I've been trying to remove epoxy from boatbuilding for years. Little luck so far. Their PR budget is bigger than mine.

IanW. ;) ;) ;)

02-17-2002, 11:48 AM
I know it is tempting to use heat to remove blobs of epoxy but this may not be the best way. Turns out, epoxy is very sensitive to heat. You could easily damage the boat by using too much heat. Even if you don't damage the boat the extra heat may be post curing the adjacent blobs making them harder to remove later.

There is not a specific temperature threshold that will cause all epoxies to be damaged. The threshold varies with each particular epoxy compound. Some epoxies used for boatbuilding would be permanently damaged starting around 250 degrees F. Thus while you are cleaning the blob off, you may be damaging the surrounding epoxy as well.

Here are some ideas about cleaning off epoxy in order of preference. Clean the epoxy off before it cures. Mask off areas likely to be inaccessible before applying epoxy. Clean the epoxy off as soon as you can after it starts to cure (the day after is far better than a week after). Use a chisel and cabinet scrapper on partially or fully cured epoxy. A plane will slice off blobs too. Sand or grind off the blob.

At the boatshop I used to work for, we used a slow speed disk sander with a feathering disk (80 grit sandpaper) to smooth up the inside of glued cedar hulls. This was followed by a DA with 120 grit and then orbital sanders with 180 grit.

Personally, I would never use the heat gun. It is too risky.

02-17-2002, 12:55 PM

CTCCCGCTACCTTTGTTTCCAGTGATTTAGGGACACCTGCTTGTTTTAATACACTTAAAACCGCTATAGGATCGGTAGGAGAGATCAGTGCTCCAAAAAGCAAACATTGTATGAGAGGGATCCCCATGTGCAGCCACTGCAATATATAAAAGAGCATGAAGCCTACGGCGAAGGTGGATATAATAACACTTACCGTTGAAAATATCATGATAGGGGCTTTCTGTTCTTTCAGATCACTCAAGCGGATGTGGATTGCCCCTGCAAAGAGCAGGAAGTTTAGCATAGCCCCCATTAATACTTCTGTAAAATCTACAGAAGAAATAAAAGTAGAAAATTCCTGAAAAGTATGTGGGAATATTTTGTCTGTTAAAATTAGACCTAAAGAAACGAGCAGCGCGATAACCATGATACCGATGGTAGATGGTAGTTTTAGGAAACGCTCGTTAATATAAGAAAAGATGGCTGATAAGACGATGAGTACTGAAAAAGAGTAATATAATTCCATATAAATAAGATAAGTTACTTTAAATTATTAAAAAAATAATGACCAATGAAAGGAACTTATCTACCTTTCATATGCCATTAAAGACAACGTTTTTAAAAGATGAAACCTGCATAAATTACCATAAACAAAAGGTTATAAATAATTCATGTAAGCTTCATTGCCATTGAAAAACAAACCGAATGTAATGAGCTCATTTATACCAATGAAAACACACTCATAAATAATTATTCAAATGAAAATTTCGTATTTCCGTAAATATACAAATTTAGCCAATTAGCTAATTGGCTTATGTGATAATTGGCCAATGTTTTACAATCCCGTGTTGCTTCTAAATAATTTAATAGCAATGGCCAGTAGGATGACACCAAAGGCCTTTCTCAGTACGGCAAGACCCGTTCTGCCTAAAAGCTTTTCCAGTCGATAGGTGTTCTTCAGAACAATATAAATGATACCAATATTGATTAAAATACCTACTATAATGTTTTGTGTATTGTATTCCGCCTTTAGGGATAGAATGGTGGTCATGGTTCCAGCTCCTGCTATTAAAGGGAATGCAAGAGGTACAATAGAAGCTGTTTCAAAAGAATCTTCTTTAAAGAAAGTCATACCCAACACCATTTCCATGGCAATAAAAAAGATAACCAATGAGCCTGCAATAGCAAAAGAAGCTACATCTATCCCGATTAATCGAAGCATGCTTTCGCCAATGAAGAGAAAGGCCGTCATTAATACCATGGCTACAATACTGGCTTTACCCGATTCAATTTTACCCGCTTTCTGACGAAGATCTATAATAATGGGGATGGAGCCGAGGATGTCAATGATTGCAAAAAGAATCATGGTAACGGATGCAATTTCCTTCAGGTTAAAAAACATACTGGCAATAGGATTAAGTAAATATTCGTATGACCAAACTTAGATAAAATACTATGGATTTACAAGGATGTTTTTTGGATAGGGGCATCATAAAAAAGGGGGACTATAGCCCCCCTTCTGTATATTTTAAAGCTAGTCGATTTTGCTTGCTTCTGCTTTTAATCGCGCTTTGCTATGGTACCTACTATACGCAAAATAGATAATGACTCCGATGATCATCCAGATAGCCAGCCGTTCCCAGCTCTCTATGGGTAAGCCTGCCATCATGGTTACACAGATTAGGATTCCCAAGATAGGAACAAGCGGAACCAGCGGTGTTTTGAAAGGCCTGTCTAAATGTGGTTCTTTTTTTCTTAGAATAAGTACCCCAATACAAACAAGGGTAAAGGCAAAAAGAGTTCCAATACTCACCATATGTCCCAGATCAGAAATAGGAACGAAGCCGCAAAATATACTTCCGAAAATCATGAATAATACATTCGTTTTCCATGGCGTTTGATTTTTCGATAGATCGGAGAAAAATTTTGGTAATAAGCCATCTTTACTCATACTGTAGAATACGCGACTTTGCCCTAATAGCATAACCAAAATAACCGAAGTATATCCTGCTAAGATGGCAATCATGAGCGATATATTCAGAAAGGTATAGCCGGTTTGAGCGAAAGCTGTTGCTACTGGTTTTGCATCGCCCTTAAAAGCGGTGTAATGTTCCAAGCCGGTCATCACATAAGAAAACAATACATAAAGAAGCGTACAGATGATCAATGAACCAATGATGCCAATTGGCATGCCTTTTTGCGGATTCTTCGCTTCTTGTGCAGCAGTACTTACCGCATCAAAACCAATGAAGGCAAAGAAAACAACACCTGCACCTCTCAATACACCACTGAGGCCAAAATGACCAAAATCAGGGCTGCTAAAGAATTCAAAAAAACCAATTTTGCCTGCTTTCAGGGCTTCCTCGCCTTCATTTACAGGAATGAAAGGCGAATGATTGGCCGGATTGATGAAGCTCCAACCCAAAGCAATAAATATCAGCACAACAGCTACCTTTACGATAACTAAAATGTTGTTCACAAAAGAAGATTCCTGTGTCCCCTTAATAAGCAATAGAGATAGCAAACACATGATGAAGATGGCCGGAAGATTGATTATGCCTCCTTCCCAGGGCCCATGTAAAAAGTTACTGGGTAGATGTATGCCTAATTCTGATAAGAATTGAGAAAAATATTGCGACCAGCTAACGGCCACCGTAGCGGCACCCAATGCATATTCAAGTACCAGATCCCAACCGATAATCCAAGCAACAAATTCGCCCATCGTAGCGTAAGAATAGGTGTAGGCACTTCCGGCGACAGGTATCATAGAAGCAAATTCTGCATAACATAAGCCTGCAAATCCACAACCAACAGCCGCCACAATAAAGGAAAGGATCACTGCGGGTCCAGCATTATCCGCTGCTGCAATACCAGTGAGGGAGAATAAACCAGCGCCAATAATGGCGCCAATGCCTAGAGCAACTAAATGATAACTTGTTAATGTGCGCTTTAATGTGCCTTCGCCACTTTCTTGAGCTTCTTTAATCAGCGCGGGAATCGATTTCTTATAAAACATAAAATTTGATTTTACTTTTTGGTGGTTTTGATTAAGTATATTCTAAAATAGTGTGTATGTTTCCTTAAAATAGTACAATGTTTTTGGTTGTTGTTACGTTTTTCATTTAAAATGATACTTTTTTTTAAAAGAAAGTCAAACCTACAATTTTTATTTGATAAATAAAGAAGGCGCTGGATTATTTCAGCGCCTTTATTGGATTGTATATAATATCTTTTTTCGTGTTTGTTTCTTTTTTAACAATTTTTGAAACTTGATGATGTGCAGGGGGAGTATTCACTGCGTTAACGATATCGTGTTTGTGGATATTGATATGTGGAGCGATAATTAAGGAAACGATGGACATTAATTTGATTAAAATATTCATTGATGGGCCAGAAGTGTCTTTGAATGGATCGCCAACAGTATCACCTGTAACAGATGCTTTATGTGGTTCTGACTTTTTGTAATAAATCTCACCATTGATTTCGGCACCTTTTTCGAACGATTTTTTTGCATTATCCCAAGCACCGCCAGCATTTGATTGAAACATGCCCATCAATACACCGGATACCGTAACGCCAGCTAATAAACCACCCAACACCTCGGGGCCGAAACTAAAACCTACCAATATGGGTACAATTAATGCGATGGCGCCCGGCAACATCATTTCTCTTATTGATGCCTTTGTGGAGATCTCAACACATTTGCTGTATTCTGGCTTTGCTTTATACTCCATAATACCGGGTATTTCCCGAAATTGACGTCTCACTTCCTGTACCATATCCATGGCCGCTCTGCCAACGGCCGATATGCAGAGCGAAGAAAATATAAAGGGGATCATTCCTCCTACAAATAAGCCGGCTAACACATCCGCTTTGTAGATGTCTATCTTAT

Can you describe what you mean by damage? Is there a risk that the planks will spring free at some point in the future? I've finished half the interior of the hull using a hair dryer, so now I'm quite paranoid about proceeding with that method, even as I dread tackling the other side without it. Thanks!


02-17-2002, 12:59 PM
Try paint remover!

Actually I did'nt try it myself yet, but this technique is described at some point in the book How to build the cosine wherry. They use it to remove excess epoxy using a scraper when the strips have been sealed with a thickened epoxy mixture.

I would make a test on a scrap before...

02-17-2002, 04:52 PM
[QUOTE]Originally posted by kevinwal:
[QB]Can you describe what you mean by damage?

Damage means the epoxy is less strong than full cure. How much less depends on how sensitive the epoxy is to heat and how much heat it absorbed. Another consequence of heating up the epoxy is that it becomes more rigid (more brittle). Thus it becomes less damage tolerant and more sensitive to peel loads in a gluing application. Beyond these considerations, I don't know. I have seen very little testing of epoxies that were heat damaged. Much work has been done up to the glass transition temperature (Tg), but after that, very little.